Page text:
“Rivals” follows, and will probably be my pick of being a future radio single, maybe #2 or #3. A pure pop melody if ever you heard one, it is the second verse that really hits the nail on the head about the message “Rivals” paints- “…greater is He that is in you, than any power in this world, that’s a promise money just can’t buy, there’s gonna be pain, oh, there’s gonna be trials, but lift your eyes up, lift up your eyes…” Knowing that the same power in Christ is available to us in the form of the Holy Spirit as we delve through life in all its facets is a great promise to hold onto, and “Rivals” is a testament to this fact- that because Christ has no rivals, we ought not to have any. Our battles aren’t need to be fussed over, because of this life-changing truth- that we’ve already won. Whatever we’re facing- Christ has overcome that. Kudos to the band for such a fresh and invigorating song, and one that should be the song to listen to if you only listen to one from 2.0.
While I probably would’ve decided to have “Rivals” as the first radio single from 2.0, we are brought to the first radio single, “When I’m With You”, where the pace is slowed down and Ben relays the theme of us belonging to Christ, and everything that we can experience when we are with Him and He with us in communion and in fellowship. A simple song in terms of the fact that the theme has been heard and sung in many other songs of the past, the band nevertheless provide a song that is catchy, encouraging and comforting to say the least, even if this track is seemingly one of the lower points on the album. Still, the band give to us a song that is fit and primed for radio- though it’s not for everyone. Those who love CCM (like myself) will at most love the track, and at least appreciate it, while others may stay clear. And that’s ok. “When I’m With You” at least is an encouragement if not anything else- that ‘…I’m breathing in, I’m innocent, it’s like my heart’s on fire again, I’m not afraid, I’m not ashamed, I’m safe when I am with You…’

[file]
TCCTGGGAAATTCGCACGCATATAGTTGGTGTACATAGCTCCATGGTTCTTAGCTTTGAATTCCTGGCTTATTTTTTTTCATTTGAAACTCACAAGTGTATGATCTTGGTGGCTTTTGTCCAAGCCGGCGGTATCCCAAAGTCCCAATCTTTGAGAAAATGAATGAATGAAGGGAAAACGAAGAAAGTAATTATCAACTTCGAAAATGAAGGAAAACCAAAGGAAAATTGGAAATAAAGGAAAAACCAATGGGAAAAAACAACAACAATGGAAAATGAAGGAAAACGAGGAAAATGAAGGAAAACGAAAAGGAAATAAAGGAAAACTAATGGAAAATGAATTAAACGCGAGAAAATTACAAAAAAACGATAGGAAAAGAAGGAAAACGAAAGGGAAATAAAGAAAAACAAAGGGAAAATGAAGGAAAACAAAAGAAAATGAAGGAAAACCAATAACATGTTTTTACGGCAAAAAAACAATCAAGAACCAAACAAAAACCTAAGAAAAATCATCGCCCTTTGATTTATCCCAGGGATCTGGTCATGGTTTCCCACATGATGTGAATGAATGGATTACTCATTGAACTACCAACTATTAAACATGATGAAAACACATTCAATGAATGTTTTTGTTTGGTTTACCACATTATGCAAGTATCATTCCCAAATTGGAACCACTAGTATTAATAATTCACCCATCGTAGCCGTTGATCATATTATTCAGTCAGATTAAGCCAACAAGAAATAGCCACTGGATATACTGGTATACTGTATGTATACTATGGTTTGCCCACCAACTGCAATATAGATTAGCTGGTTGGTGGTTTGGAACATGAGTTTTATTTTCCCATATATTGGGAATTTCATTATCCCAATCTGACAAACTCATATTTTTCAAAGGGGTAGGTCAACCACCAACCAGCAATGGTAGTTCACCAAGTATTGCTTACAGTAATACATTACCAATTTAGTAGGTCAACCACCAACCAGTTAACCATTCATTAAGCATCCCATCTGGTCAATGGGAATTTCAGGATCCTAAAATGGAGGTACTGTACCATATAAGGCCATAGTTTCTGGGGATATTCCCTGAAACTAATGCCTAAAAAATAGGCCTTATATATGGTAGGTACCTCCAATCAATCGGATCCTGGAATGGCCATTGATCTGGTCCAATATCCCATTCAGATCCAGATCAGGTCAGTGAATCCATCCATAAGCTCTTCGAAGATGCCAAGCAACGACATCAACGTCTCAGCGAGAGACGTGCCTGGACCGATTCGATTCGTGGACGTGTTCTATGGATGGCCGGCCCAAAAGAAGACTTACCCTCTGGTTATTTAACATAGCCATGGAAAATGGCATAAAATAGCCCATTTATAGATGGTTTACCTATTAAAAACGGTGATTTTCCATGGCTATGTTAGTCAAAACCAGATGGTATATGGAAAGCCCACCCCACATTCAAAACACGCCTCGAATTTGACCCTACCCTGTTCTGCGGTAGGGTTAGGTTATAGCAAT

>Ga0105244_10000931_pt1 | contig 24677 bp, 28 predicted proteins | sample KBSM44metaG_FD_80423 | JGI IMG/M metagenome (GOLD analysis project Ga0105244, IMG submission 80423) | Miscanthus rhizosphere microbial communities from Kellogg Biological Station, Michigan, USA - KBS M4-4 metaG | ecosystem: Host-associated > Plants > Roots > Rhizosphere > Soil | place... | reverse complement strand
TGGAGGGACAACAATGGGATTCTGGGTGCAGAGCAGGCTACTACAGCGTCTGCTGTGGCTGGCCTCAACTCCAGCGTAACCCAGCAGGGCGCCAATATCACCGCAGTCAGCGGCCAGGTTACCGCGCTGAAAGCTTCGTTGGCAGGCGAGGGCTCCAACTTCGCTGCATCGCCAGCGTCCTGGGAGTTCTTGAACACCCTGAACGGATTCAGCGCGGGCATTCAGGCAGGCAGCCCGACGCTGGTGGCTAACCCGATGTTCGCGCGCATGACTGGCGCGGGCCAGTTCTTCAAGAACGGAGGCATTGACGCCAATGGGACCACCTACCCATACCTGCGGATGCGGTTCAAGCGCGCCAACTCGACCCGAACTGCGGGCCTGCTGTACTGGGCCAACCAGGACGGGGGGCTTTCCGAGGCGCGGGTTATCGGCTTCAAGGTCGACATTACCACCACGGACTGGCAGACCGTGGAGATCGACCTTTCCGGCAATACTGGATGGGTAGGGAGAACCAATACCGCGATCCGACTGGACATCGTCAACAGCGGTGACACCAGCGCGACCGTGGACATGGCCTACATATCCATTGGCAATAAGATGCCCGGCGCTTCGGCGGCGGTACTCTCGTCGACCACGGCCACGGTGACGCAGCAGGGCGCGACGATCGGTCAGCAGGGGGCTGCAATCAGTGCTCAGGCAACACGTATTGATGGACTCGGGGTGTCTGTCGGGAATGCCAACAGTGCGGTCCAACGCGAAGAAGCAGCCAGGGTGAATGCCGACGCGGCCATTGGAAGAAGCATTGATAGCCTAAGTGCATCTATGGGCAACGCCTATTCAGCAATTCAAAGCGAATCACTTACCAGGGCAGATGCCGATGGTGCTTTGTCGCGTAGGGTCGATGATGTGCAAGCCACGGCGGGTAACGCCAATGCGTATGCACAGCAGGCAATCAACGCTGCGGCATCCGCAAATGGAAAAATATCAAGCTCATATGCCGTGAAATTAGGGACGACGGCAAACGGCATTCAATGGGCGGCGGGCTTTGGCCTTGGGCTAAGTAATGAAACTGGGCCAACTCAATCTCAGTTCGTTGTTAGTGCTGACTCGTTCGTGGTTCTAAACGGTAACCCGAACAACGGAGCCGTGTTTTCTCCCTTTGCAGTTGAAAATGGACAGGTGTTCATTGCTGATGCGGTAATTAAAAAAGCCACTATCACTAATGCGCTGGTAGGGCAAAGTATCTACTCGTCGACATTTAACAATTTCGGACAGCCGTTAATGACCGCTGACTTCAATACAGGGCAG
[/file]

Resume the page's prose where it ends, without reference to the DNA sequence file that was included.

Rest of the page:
Throughout the rest of the album, Citizen Way bring to us unique musical backdrops all with the same heart of promoting the gospel of Christ, and all of the songs are powerful, encouraging and heartfelt in their own way. “I Will” is sung from either the point of view of God our Father or a dear friend as the message of this acoustically driven 4:09 track is that of being a friend when it is needed for that very moment when the person is feeling down; while “Bigger” brings to us some Kristian Stanfill meets FEE vibes as the song tackles the theme of placing God in a box and only running to Him whenever we need help. “Bigger” is a reminder that God cannot be contained, as our notions of who He is and what He is capable of are hopefully shattered and realigned when we hear this track. “Revival” the song the album was going to be named after; allows for vocal distortion to take place from the get go as Ben invites us all into a place where we can ask freely for God to start a revival in us, however it may look like, and “On My Side” (no not the Chris Tomlin song “On My Side” on Arriving), is a testament to all who may have doubts on whether God is indeed on our side, that He in fact is, with a stirring second verse, in that ‘…I found freedom in surrender, grace covered chains, how could I not believe, cause my God is on my side, washing up fears, boxing up lies…’